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Apple vs. Samsung
Clash of the consumer electronics titans

08/15/12
By John Andrews jandrews@hippopress.com



In multiple courtrooms around the world, Apple and Samsung have been pummeling each other with lawsuits. At issue, mainly, are the designs of their phones and tablets.
Take a look at the iPhone and any Samsung smartphone, and you can sort of see the problem. There’s a thin bezel, a button at the bottom and a big expanse of touchscreen. Thing is, a lot of phones look like that now. Any Android phone looks pretty much the same, just with a varying number of buttons instead of one. The exact curves and lines will differ somewhat, but the overall shape of a touchscreen device meant to go in your hand and pocket is not going to change much.
Apple alleges that Samsung copied its design. Supposedly, Samsung went further than all other Android phone manufacturers and consciously aped miniscule details of the iPhone, particularly the icons it uses. Samsung, on the other hand, says nuh-uh, and even if it did copy, Apple copied lots of other manufacturers first.
So far, Samsung has been barred from selling a couple of its tablet models in the United States and the European Union. Don’t worry, if you already own one, no one’s coming after you to take it away or arrest you for copyright infringement; it’s only sales by the company that are banned, not possession.
Samsung and Apple have an interdependent relationship already. Samsung manufactures memory and integrated circuits that go into the iPhone and iPad, so Apple can’t really afford to sue it out of existence. Samsung doesn’t want to get on Apple’s bad side for the same reason, but it’s also one of only three companies actually making money selling smartphone handsets. The other two are HTC and, well, Apple. Everyone else in the business (Motorola, Pantech, ZTE, etc.) is losing money.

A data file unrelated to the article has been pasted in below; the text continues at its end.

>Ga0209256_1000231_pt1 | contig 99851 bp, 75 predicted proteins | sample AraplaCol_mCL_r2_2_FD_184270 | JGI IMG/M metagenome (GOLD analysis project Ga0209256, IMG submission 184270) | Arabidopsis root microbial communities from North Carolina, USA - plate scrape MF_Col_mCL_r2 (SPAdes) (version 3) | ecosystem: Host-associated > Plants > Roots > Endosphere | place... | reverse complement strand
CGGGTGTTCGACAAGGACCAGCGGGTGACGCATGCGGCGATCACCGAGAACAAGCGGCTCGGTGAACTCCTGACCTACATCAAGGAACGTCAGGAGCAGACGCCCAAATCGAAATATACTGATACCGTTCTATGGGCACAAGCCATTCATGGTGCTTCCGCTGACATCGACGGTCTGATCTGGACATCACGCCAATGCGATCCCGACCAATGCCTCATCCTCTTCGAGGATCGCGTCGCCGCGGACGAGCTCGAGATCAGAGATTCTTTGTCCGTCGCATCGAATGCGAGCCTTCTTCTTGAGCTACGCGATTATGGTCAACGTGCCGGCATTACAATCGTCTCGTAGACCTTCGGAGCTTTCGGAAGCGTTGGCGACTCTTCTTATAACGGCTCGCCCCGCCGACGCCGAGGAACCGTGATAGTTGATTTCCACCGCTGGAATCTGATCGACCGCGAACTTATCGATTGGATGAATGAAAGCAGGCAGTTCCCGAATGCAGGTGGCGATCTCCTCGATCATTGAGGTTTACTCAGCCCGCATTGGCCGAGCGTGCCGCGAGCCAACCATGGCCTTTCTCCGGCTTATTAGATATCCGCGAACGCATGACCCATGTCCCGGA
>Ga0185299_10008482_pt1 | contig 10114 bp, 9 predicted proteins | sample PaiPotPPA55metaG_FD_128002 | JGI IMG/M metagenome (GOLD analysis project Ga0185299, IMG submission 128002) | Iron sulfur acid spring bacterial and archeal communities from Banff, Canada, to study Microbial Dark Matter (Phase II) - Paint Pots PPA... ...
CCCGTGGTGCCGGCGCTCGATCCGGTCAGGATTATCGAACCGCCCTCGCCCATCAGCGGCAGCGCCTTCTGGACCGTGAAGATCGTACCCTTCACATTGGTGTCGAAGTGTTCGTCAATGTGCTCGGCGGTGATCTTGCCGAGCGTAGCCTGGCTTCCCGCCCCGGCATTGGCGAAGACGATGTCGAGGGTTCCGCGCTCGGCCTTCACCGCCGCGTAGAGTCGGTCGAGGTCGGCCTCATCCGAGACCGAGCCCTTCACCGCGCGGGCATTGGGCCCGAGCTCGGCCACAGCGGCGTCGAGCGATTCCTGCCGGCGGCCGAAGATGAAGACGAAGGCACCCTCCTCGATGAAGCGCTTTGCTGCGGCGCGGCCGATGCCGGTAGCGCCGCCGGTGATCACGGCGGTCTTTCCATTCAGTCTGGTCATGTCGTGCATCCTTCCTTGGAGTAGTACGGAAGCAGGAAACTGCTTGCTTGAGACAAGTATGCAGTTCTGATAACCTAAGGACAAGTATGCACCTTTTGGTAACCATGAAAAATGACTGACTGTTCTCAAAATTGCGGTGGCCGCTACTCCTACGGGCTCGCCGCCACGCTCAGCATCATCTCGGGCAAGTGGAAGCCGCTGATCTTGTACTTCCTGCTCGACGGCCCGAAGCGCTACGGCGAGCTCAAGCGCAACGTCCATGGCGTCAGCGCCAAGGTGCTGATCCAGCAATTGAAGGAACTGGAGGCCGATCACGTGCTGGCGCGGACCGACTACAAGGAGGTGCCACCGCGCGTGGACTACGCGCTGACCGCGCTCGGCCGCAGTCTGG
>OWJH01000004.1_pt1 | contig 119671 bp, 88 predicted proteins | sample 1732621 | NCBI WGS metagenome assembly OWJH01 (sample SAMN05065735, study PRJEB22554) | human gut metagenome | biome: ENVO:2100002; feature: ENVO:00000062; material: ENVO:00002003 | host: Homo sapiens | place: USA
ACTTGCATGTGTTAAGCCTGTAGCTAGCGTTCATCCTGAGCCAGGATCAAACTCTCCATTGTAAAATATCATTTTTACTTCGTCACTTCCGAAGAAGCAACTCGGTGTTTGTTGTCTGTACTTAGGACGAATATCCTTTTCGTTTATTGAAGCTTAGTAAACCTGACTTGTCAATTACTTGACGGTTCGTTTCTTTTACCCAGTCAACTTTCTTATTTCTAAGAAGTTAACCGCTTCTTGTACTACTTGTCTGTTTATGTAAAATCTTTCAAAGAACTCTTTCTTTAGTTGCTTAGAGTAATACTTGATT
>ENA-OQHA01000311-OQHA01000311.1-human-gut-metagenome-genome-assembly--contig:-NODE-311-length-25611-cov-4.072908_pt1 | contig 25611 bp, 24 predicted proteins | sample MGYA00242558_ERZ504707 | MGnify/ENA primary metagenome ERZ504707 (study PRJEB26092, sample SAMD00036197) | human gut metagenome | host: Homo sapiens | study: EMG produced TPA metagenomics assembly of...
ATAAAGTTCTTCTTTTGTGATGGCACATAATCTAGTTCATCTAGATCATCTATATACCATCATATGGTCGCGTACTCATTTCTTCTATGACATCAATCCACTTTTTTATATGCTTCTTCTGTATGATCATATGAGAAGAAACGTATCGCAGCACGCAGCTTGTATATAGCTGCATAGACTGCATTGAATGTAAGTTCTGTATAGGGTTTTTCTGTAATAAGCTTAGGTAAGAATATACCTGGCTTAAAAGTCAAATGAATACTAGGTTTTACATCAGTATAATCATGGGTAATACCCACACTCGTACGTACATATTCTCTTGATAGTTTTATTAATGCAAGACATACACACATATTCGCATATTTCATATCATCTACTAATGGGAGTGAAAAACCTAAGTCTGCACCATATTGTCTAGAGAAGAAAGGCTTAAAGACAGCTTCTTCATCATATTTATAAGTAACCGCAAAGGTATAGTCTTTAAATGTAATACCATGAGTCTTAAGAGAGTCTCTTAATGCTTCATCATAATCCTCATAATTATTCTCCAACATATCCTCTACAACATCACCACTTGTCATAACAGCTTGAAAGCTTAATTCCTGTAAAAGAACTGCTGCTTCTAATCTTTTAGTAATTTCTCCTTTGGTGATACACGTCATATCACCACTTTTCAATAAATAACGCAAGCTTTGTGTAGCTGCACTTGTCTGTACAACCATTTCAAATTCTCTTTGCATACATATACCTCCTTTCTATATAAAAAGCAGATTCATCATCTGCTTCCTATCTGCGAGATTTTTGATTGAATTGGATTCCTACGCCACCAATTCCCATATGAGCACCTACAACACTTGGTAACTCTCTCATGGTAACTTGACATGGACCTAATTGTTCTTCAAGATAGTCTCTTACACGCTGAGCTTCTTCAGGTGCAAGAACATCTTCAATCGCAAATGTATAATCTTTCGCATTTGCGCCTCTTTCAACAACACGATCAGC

It could be said that Apple is simply going after its biggest competitor in the smartphone segment. It could also be said that Samsung is only so successful because it’s copied Apple’s design. That’s what judges will have to determine. In the meantime, there are some things you might want to stop doing so you don’t get swept up in the lawsuits.
Touching things. None of this litigation would have happened if Samsung had stayed with button-based phones running Windows. It’s hard to confuse an iPhone with something that looks like a BlackBerry someone stepped on; in fact, it’s hard to believe Samsung was never sued into oblivion by BlackBerry maker RIM, because early Samsung smartphones had a very similar keyboard and trackball layout. If you’ve been using the tips of your fingers for anything other than tapping icons on an iPhone screen, you might want to keep that on the down-low.
Having rounded edges. Some tech journalists have theorized that Motorola has escaped litigation because its phone designs have been more angular than Samsung’s and Apple’s. That’s bad news for those of us without chiseled, bony physiques. Even my broad, manly shoulders kind of slope into my arms rather than taking a sharp corner. That’s an Apple trademark.
Being pretty. Fortunately I don’t have to worry here, but I fret for my wife. She’s awfully nice to look at, just like the iPhone and its smooth user interface. Granted, she came into the world a couple decades before the first iPhone, but that doesn’t mean the idea wasn’t in Steve Jobs’ head.
Read more of my ugly, sharp, hands-off thoughts by following @CitizenjaQ on Twitter.






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